Majestically perched over Füssen's old town is the High Castle (Hohes Schloß). One of the most significant late-Gothic castles in Germany with a picturesque courtyard and unique trompe l'oeil paintings on the façades. The former summer residence of the prince bishops of Augsburg is now a branch gallery of the Bavarian State Painting Collections and the Municipal Painting Gallery. Also impressive are the interiors themselves, such as the great hall with its richly carved late Gothic coffered ceiling. There's also a great view from the tower over the old town of Füssen and off to the Forggensee in the distance.
The baroque complex of the former Benedictine monastery of St. Mang rises gloriously on the high banks of the Lech. Its history dates back to the 8th century, when the city's patron saint Magnus founded a monastic cell at this site during his missionary work. The architect Johann Jakob Herkomer was responsible for giving what was an organically-evolved abbey its more coherent appearance of today. Today the former abbey houses the Füssen Town Museum, the town offices and the town church of St. Mang.
North-east of Schwangau near the road to Hohenschwangau overshadowed by old trees in an open field stands the Church of St. Coloman. The Schwangau mountains with the famous Bavarian royal castles provide a fantastic backdrop.
St. Coloman is revered above all for protection against human and livestock diseases.
It is not known when the first small Coloman shrine was built near Schwangau, but it became an important pilgrimage site with a widespread reputation.
King Ludwig II, newly crowned in 1864, began his ambitious construction projects with the 1867-68 redesign of his chambers in the Munich Royal Residence and by laying the foundation stone for Neuschwanstein Castle.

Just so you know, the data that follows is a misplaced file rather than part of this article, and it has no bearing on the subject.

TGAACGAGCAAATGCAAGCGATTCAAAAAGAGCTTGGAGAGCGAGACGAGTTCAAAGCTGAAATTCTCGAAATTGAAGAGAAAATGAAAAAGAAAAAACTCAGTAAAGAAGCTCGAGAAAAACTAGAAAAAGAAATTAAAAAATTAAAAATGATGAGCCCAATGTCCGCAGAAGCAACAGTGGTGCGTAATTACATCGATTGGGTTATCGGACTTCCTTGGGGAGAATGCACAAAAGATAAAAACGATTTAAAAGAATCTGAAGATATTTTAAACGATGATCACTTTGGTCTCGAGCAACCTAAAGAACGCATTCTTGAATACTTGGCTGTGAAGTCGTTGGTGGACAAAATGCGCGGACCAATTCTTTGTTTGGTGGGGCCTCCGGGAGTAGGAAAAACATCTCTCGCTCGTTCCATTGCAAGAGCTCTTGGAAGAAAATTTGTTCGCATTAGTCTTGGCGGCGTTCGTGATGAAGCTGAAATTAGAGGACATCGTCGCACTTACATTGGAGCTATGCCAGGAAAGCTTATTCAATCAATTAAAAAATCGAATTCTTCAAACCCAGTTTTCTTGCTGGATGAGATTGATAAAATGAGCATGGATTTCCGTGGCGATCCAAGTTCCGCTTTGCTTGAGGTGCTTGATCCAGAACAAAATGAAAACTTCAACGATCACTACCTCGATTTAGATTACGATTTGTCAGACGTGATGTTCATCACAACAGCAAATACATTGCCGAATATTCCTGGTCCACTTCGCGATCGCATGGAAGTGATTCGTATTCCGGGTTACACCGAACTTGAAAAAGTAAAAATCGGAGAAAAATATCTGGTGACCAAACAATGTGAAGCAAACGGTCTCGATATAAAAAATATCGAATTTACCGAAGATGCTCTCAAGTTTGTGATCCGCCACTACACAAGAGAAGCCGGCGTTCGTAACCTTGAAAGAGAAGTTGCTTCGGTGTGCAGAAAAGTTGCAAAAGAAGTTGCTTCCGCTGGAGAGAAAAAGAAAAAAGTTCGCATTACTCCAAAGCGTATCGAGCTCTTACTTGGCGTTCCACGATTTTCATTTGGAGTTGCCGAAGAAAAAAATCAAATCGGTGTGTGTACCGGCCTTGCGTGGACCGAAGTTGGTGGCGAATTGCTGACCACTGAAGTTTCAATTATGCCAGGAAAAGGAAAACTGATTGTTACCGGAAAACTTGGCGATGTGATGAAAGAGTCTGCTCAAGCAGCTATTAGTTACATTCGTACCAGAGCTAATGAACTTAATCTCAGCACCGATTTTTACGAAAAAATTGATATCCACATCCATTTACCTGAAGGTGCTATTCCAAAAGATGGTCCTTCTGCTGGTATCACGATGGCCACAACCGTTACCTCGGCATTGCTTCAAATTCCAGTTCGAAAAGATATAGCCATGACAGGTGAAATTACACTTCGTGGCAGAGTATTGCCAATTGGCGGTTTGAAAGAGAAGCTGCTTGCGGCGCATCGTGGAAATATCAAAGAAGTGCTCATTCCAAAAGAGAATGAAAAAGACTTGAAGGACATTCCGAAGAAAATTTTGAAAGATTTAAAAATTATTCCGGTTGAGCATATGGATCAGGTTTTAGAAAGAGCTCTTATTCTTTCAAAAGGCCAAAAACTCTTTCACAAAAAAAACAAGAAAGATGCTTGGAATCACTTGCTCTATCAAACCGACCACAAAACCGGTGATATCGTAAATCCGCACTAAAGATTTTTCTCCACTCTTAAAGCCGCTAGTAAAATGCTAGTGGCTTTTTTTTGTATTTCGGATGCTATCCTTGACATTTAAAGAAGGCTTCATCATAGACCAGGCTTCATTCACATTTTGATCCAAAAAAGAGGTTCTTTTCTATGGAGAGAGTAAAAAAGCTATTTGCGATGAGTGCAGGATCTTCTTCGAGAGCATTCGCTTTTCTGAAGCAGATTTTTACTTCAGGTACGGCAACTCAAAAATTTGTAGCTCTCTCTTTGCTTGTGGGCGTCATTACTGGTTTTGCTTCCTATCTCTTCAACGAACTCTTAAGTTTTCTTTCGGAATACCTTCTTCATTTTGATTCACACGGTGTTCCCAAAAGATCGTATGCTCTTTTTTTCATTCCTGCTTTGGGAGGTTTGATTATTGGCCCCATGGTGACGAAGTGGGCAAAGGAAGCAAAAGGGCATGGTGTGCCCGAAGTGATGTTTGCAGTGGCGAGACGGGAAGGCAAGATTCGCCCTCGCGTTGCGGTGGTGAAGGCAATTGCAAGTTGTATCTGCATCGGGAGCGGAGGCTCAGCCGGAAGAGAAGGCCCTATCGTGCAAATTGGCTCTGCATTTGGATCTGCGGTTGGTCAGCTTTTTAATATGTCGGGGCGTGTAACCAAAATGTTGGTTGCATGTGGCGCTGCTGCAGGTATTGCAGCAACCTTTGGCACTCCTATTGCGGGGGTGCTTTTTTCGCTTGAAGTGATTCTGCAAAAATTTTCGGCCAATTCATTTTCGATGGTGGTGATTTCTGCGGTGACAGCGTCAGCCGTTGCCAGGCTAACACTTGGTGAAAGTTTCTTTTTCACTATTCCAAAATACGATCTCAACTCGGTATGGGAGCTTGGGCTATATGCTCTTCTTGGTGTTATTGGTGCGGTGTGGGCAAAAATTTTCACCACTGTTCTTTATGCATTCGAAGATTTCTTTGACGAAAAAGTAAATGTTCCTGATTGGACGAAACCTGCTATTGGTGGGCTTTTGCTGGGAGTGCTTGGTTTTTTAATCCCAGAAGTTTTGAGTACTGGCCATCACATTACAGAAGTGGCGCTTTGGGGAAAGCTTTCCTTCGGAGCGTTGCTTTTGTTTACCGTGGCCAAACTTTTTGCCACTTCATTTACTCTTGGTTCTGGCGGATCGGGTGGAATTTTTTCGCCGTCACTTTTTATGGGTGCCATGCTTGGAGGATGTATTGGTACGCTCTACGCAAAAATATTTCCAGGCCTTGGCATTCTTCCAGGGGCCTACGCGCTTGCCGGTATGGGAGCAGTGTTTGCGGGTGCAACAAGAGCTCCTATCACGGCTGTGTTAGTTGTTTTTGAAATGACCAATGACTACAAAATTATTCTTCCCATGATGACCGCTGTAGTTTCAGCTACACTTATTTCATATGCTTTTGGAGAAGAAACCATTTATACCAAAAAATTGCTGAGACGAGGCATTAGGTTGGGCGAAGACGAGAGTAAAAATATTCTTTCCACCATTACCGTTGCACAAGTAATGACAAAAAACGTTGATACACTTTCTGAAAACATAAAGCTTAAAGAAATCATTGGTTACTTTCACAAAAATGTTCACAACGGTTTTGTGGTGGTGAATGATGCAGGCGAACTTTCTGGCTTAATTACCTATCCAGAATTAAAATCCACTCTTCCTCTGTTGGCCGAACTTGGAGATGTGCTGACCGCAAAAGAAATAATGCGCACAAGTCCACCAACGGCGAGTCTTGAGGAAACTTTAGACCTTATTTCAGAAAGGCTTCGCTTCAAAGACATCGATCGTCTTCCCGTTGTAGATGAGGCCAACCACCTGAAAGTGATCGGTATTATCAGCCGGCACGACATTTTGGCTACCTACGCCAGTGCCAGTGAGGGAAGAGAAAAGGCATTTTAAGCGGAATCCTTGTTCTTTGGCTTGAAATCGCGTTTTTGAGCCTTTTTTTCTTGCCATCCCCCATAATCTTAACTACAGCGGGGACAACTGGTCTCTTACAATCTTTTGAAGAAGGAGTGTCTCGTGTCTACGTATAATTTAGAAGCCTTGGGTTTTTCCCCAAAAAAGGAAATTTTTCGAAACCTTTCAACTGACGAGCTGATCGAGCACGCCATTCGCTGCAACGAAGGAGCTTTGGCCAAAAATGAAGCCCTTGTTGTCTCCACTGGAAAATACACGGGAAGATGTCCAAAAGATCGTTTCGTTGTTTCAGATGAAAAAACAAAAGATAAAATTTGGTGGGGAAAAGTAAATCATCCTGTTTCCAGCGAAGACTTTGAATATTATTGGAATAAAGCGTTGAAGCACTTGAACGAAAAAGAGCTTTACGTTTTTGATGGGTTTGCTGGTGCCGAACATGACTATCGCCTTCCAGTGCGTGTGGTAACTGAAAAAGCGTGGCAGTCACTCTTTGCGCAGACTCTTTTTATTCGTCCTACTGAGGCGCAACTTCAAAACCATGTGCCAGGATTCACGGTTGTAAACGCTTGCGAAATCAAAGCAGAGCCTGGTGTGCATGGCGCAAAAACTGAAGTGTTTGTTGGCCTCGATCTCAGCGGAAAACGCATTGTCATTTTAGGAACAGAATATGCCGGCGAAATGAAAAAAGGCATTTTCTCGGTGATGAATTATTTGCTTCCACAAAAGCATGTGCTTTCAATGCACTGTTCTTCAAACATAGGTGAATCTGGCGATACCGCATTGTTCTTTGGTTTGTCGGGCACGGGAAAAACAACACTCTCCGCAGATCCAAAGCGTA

In 1868, Ludwig II began work on his first building projects at Linderhof. But neither the proposed valley château modelled after Versailles nor the large Byzantine-style palace ever came to fruition. Rather, the core construction that was completed was the former woodsman's house belonging to his father Maximilian II, located on the present-day castle forecourt, and used by Ludwig on hunting trips with his late father. Eventually the house was remodelled and expanded into today's Linderhof Castle and is the only large castle completed by King Ludwig II.
is one of the most famous Rococo churches in the world.
Approximately one million visitors from around the world come each year, including many devout pilgrims.
The Wies Church invites you to look, to wonder, to pray, to attend church services, to listen to one of the summer concerts and to take some time for quiet contemplation before the scourged Saviour and God.
is located on the Ammer river and is known mainly for its Passion Play which takes place every ten years (most recently in 2010). It is also famous for its local craftsmen and artisans and the houses decorated with ornate “Lüftlmalerei” painting. Remarkable examples of this Baroque painting include the façades of the Forsthaus, the Mußldomahaus and the Pilatushaus.